FIG. 27 is a cross sectional view of the pulley 270 of FIG. 26, taken through section XXVII--XXVII. The self-aligning pulley 270 has a hub 277 mounted to a bearing 273. As shown in FIG. 26, a channel 278 having side walls 279 and a bottom 280 is disposed at the circumference of the hub 277 and adapted to accept a belt 281. In use, the belt should lie flat against the bottom of the channel. These elements are conventional.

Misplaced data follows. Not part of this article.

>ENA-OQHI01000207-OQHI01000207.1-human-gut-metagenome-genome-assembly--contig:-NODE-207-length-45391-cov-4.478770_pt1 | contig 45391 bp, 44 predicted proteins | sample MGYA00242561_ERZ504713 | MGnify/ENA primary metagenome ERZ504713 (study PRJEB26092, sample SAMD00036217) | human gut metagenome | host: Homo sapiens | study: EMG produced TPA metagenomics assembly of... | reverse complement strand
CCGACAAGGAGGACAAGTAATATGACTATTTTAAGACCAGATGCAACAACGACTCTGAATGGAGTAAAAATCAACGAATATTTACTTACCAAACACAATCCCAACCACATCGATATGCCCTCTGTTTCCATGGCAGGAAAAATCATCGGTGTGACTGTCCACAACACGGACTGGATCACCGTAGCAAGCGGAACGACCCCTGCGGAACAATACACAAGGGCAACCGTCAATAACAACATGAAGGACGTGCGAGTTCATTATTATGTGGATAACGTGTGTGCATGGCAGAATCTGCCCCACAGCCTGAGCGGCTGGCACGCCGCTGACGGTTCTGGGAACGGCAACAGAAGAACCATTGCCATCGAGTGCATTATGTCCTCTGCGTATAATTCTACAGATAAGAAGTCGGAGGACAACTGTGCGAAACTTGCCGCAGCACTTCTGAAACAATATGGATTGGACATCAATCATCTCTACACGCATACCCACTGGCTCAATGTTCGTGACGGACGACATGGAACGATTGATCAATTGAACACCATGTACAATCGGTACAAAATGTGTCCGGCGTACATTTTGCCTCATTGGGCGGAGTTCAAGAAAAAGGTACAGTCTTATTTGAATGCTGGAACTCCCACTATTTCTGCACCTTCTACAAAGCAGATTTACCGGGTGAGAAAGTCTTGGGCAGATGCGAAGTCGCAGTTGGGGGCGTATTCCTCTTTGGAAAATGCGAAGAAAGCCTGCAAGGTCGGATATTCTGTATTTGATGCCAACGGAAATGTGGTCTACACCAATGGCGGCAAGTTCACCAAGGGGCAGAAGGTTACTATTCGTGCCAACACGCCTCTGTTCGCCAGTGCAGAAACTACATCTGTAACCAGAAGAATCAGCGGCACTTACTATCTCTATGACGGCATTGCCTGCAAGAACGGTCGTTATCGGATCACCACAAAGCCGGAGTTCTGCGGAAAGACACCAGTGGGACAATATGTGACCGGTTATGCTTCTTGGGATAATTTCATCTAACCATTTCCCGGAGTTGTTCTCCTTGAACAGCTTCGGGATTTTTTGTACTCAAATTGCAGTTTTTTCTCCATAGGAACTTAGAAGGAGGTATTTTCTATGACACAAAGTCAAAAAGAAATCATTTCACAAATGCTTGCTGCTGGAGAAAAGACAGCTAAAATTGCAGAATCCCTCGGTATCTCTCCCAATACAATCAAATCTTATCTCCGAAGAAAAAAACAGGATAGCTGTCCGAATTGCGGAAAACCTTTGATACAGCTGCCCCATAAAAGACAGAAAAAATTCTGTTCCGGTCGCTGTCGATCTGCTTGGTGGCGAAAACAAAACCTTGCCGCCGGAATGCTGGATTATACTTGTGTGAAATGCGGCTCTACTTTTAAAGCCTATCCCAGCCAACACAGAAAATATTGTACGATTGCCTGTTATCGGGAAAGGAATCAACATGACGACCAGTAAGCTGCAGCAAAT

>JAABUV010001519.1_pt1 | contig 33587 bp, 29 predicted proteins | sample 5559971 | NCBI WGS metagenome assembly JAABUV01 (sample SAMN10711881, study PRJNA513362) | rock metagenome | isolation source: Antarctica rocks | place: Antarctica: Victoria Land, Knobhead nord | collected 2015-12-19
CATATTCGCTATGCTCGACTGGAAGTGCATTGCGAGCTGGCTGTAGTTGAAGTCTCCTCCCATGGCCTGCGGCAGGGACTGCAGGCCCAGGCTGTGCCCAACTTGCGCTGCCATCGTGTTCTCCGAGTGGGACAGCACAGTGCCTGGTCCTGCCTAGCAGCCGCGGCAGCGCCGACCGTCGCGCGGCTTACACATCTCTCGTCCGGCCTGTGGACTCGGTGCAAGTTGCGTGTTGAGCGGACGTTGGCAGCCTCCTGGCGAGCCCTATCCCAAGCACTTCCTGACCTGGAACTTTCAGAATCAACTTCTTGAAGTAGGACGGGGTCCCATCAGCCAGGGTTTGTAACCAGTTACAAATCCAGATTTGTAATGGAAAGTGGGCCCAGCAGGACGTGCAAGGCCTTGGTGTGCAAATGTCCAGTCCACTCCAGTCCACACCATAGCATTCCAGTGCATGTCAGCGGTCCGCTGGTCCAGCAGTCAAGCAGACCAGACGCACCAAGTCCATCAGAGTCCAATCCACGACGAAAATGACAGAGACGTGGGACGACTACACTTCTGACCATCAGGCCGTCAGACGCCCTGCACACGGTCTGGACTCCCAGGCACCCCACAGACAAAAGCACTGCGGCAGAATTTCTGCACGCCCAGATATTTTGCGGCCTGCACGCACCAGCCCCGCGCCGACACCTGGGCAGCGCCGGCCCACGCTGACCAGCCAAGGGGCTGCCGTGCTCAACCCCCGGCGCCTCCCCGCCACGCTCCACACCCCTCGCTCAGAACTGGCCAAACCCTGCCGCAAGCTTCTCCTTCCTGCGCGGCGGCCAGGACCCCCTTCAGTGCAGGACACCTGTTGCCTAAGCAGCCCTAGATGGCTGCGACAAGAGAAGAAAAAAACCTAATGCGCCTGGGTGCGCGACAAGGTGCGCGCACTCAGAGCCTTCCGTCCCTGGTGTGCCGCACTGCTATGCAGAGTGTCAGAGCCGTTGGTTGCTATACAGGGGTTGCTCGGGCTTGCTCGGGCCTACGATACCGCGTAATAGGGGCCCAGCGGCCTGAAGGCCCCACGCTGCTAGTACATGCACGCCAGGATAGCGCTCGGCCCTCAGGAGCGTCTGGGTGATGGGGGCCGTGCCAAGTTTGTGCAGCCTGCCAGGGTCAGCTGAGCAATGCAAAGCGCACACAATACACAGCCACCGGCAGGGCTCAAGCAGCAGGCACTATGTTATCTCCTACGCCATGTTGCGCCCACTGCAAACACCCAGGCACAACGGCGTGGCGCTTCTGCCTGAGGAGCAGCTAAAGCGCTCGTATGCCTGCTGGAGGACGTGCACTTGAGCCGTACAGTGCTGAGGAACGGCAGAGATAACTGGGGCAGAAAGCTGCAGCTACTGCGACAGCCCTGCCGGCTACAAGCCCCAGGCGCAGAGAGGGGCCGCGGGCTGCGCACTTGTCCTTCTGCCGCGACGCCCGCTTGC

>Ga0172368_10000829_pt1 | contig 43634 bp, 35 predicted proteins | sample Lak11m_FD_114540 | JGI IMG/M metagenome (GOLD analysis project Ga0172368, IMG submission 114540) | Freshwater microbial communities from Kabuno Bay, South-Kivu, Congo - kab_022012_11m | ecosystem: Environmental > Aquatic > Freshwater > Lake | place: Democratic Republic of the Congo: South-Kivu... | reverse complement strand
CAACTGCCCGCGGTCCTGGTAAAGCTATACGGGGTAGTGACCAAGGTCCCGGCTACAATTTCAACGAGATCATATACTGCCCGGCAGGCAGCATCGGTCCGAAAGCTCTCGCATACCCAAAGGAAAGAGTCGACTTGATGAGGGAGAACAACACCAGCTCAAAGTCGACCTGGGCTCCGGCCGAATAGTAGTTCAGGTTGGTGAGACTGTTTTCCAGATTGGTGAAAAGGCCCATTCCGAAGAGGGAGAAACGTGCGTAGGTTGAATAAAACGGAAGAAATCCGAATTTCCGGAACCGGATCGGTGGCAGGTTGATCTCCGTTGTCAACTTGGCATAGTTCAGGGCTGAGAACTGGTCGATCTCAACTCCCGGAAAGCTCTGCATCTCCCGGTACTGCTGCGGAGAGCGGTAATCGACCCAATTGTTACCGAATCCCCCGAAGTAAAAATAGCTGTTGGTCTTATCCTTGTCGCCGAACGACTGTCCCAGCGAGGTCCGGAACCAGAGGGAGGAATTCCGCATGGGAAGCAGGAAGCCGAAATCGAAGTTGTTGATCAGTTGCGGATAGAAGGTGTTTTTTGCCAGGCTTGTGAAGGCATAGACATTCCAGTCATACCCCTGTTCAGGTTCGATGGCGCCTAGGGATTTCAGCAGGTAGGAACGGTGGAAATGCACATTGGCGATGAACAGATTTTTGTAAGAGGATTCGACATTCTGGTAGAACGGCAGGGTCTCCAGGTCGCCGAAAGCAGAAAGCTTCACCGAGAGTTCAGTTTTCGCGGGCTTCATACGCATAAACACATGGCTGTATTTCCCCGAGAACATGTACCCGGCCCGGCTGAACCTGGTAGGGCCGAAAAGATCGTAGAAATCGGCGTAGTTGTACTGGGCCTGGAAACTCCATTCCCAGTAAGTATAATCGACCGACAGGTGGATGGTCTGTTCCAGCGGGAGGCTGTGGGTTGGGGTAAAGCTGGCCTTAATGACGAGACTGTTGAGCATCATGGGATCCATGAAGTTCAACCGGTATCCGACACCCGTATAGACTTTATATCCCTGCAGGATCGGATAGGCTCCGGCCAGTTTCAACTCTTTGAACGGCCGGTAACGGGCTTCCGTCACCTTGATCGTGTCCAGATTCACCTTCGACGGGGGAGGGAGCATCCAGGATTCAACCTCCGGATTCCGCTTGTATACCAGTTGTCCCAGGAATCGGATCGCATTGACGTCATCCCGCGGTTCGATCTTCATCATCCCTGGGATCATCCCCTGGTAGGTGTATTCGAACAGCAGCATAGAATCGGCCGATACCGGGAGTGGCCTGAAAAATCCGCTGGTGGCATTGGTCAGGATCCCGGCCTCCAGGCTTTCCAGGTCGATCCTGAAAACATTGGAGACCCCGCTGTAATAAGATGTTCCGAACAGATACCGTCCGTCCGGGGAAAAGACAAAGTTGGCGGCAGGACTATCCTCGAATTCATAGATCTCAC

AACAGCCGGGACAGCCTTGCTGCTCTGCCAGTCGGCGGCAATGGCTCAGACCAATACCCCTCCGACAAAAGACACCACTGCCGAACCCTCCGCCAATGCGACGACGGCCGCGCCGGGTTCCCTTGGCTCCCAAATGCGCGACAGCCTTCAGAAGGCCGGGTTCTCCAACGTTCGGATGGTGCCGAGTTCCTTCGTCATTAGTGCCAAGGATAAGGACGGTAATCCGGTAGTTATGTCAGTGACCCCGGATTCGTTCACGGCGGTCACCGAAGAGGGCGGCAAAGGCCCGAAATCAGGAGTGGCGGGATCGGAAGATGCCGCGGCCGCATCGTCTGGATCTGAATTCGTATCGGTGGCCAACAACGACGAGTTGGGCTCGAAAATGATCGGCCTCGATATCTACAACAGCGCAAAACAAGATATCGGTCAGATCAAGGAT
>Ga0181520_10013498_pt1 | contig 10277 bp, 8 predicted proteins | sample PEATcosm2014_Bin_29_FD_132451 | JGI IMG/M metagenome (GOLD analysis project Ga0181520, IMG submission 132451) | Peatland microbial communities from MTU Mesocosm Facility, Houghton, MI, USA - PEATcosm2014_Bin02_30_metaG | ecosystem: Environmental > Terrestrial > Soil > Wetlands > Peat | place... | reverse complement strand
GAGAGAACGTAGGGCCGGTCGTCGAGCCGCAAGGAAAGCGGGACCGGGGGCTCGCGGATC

In the self-aligning pulley 270 of FIG. 26, a shaft 271 having a novel design is mounted to the frame 272. The shaft 271 is preferably made from a mild tool steel such as SAE 1018. A bearing 273 is mounted over the shaft such that it is disposed symmetrically about the center of the shaft. The center of the shaft has a crowned portion 274 that presents a convex surface to the bearings. Spacers or locking rings 275 are disposed at the ends of the shaft 271 to prevent the bearing from slipping off the shaft. Alternatively, the shaft could be formed with integral flanges at each end. Wave washers 276, preferably made of hardened steel having some compressibility, are mounted to the shaft and disposed between each spacer 275 and the bearing 273. The wave washers bias the bearing away from the spacers and, thus, operate to urge the bearing toward the center of the convex surface. Other centering devices, such as O-rings, could be substituted for the wave washers. While the self-aligning pulley 270 is shown in FIG. 26 mounted to a cylindrical portion of frame 272, which is fitted to an internal diameter of the shaft 271, the frame could alternatively have bores fitted to the external diameters of the spacers 275 and still practice the invention.